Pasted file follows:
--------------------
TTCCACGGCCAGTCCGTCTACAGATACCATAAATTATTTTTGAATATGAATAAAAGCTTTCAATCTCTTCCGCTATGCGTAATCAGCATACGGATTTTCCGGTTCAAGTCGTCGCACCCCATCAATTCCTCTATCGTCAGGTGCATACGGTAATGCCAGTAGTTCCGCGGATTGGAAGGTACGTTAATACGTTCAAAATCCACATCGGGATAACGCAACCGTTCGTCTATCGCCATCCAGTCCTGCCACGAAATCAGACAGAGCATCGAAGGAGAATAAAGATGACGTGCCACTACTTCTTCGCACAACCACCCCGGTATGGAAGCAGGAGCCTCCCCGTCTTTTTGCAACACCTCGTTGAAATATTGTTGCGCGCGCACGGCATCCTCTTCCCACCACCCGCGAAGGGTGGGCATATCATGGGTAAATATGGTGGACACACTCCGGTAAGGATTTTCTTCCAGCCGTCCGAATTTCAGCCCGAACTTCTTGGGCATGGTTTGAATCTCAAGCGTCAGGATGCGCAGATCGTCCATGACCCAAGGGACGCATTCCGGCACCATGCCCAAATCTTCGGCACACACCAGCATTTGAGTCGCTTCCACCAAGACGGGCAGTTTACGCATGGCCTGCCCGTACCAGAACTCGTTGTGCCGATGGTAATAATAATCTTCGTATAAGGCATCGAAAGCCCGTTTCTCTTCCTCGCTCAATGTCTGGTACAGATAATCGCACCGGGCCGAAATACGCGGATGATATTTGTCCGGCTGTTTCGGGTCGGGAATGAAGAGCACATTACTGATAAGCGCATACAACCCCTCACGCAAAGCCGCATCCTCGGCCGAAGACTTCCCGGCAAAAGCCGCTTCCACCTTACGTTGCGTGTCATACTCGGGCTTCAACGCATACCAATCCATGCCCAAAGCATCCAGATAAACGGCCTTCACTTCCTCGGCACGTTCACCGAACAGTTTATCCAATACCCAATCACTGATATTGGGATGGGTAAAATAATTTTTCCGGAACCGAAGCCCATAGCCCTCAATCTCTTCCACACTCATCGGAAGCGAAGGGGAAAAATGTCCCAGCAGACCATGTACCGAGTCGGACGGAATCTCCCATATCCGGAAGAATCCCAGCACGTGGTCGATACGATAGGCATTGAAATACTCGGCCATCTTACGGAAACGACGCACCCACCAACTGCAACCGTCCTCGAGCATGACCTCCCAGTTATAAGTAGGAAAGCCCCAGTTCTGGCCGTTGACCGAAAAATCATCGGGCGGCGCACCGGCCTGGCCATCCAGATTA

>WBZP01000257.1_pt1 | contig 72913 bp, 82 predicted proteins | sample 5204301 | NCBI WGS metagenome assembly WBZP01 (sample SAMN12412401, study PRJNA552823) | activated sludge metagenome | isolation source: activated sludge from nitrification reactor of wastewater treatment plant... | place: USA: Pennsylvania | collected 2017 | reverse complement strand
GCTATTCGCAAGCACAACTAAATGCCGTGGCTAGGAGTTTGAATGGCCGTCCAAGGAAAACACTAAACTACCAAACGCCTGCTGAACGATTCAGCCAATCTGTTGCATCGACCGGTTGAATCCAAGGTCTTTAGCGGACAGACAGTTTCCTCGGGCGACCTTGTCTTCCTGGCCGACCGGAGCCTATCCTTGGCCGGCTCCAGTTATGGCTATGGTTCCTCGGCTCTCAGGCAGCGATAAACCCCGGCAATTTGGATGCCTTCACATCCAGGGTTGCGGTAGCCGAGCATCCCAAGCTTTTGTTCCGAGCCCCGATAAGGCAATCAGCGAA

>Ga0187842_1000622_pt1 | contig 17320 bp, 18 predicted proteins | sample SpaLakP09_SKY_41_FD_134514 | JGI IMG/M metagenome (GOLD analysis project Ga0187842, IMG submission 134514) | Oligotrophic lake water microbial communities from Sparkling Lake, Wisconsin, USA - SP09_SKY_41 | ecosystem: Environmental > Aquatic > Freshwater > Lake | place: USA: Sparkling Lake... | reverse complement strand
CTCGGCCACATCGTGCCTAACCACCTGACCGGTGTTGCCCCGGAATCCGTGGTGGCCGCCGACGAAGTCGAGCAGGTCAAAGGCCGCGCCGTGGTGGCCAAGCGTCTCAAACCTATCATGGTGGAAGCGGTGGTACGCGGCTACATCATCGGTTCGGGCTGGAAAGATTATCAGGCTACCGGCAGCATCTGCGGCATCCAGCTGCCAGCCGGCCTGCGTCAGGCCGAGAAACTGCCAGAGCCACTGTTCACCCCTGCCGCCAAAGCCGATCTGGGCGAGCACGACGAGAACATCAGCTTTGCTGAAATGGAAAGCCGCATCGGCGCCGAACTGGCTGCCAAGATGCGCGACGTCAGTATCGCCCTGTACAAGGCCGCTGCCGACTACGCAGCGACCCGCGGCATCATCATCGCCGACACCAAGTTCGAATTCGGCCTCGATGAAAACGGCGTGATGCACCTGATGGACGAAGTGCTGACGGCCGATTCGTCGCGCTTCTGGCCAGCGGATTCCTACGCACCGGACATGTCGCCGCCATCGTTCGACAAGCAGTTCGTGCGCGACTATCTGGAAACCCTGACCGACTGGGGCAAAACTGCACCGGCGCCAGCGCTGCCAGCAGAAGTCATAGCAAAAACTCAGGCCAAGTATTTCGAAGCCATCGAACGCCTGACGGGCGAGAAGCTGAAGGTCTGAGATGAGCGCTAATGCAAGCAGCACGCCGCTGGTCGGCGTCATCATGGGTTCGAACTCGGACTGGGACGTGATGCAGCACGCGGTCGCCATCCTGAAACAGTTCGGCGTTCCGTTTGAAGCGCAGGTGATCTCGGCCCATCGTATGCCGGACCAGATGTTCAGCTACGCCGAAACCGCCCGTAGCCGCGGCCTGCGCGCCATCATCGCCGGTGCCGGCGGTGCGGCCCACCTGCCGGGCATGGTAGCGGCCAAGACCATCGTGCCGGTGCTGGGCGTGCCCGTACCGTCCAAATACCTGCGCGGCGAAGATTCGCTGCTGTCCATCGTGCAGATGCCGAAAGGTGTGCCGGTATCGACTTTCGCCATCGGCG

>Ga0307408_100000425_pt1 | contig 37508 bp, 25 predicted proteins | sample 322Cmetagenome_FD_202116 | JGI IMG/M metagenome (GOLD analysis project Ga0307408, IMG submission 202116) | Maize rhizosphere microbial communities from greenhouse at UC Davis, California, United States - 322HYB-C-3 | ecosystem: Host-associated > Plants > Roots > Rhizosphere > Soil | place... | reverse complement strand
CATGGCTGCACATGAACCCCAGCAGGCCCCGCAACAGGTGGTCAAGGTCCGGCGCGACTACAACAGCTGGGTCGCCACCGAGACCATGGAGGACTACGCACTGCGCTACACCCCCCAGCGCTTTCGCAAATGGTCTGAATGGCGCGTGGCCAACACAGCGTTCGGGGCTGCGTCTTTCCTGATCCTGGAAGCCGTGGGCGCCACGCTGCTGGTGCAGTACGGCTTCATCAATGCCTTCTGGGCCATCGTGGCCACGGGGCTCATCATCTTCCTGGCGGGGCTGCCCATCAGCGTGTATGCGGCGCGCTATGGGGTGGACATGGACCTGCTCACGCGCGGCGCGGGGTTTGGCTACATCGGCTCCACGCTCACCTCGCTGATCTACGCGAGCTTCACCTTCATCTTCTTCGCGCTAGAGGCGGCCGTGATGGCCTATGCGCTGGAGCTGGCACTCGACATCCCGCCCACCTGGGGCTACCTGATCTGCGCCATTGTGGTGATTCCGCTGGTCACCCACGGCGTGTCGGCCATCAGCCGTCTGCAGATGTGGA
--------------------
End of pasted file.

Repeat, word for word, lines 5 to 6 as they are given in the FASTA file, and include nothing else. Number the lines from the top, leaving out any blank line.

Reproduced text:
CTCGGCCACATCGTGCCTAACCACCTGACCGGTGTTGCCCCGGAATCCGTGGTGGCCGCCGACGAAGTCGAGCAGGTCAAAGGCCGCGCCGTGGTGGCCAAGCGTCTCAAACCTATCATGGTGGAAGCGGTGGTACGCGGCTACATCATCGGTTCGGGCTGGAAAGATTATCAGGCTACCGGCAGCATCTGCGGCATCCAGCTGCCAGCCGGCCTGCGTCAGGCCGAGAAACTGCCAGAGCCACTGTTCACCCCTGCCGCCAAAGCCGATCTGGGCGAGCACGACGAGAACATCAGCTTTGCTGAAATGGAAAGCCGCATCGGCGCCGAACTGGCTGCCAAGATGCGCGACGTCAGTATCGCCCTGTACAAGGCCGCTGCCGACTACGCAGCGACCCGCGGCATCATCATCGCCGACACCAAGTTCGAATTCGGCCTCGATGAAAACGGCGTGATGCACCTGATGGACGAAGTGCTGACGGCCGATTCGTCGCGCTTCTGGCCAGCGGATTCCTACGCACCGGACATGTCGCCGCCATCGTTCGACAAGCAGTTCGTGCGCGACTATCTGGAAACCCTGACCGACTGGGGCAAAACTGCACCGGCGCCAGCGCTGCCAGCAGAAGTCATAGCAAAAACTCAGGCCAAGTATTTCGAAGCCATCGAACGCCTGACGGGCGAGAAGCTGAAGGTCTGAGATGAGCGCTAATGCAAGCAGCACGCCGCTGGTCGGCGTCATCATGGGTTCGAACTCGGACTGGGACGTGATGCAGCACGCGGTCGCCATCCTGAAACAGTTCGGCGTTCCGTTTGAAGCGCAGGTGATCTCGGCCCATCGTATGCCGGACCAGATGTTCAGCTACGCCGAAACCGCCCGTAGCCGCGGCCTGCGCGCCATCATCGCCGGTGCCGGCGGTGCGGCCCACCTGCCGGGCATGGTAGCGGCCAAGACCATCGTGCCGGTGCTGGGCGTGCCCGTACCGTCCAAATACCTGCGCGGCGAAGATTCGCTGCTGTCCATCGTGCAGATGCCGAAAGGTGTGCCGGTATCGACTTTCGCCATCGGCG

>Ga0307408_100000425_pt1 | contig 37508 bp, 25 predicted proteins | sample 322Cmetagenome_FD_202116 | JGI IMG/M metagenome (GOLD analysis project Ga0307408, IMG submission 202116) | Maize rhizosphere microbial communities from greenhouse at UC Davis, California, United States - 322HYB-C-3 | ecosystem: Host-associated > Plants > Roots > Rhizosphere > Soil | place... | reverse complement strand